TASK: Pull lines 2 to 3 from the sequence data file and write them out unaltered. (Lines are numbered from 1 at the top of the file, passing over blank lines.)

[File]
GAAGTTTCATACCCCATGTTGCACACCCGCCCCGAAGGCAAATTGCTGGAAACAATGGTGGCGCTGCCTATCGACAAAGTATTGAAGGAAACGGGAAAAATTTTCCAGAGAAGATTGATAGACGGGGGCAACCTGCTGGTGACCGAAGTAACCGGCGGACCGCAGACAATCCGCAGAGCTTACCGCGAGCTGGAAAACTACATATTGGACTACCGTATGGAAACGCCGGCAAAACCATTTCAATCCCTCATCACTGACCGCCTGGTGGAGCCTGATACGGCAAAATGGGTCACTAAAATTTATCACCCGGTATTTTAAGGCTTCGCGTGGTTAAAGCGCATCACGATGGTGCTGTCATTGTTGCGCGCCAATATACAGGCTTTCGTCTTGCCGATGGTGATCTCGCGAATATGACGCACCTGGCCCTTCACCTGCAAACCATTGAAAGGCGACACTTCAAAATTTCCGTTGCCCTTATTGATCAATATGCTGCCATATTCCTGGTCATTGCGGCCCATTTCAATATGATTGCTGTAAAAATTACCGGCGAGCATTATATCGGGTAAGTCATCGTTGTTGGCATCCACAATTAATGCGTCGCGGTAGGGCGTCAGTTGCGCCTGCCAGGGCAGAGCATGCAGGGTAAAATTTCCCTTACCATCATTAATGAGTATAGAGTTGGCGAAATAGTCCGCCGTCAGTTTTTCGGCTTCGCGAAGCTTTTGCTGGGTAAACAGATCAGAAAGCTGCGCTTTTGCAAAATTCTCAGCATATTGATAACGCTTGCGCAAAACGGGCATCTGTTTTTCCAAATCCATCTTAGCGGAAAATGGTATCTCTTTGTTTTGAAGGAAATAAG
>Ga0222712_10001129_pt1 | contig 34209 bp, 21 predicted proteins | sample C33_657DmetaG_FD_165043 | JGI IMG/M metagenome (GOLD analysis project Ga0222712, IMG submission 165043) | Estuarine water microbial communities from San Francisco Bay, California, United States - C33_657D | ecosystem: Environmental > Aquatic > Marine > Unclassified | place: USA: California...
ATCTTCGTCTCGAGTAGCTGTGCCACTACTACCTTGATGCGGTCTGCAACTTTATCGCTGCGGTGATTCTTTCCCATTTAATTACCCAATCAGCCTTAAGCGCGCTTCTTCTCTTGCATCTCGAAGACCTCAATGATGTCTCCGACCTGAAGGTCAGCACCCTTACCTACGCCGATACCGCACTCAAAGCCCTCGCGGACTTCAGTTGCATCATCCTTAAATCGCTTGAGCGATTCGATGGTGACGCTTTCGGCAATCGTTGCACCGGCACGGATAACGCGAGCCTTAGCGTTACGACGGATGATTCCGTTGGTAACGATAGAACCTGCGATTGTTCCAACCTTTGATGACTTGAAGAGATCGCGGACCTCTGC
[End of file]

>Ga0222712_10001129_pt1 | contig 34209 bp, 21 predicted proteins | sample C33_657DmetaG_FD_165043 | JGI IMG/M metagenome (GOLD analysis project Ga0222712, IMG submission 165043) | Estuarine water microbial communities from San Francisco Bay, California, United States - C33_657D | ecosystem: Environmental > Aquatic > Marine > Unclassified | place: USA: California...
ATCTTCGTCTCGAGTAGCTGTGCCACTACTACCTTGATGCGGTCTGCAACTTTATCGCTGCGGTGATTCTTTCCCATTTAATTACCCAATCAGCCTTAAGCGCGCTTCTTCTCTTGCATCTCGAAGACCTCAATGATGTCTCCGACCTGAAGGTCAGCACCCTTACCTACGCCGATACCGCACTCAAAGCCCTCGCGGACTTCAGTTGCATCATCCTTAAATCGCTTGAGCGATTCGATGGTGACGCTTTCGGCAATCGTTGCACCGGCACGGATAACGCGAGCCTTAGCGTTACGACGGATGATTCCGTTGGTAACGATAGAACCTGCGATTGTTCCAACCTTTGATGACTTGAAGAGATCGCGGACCTCTGC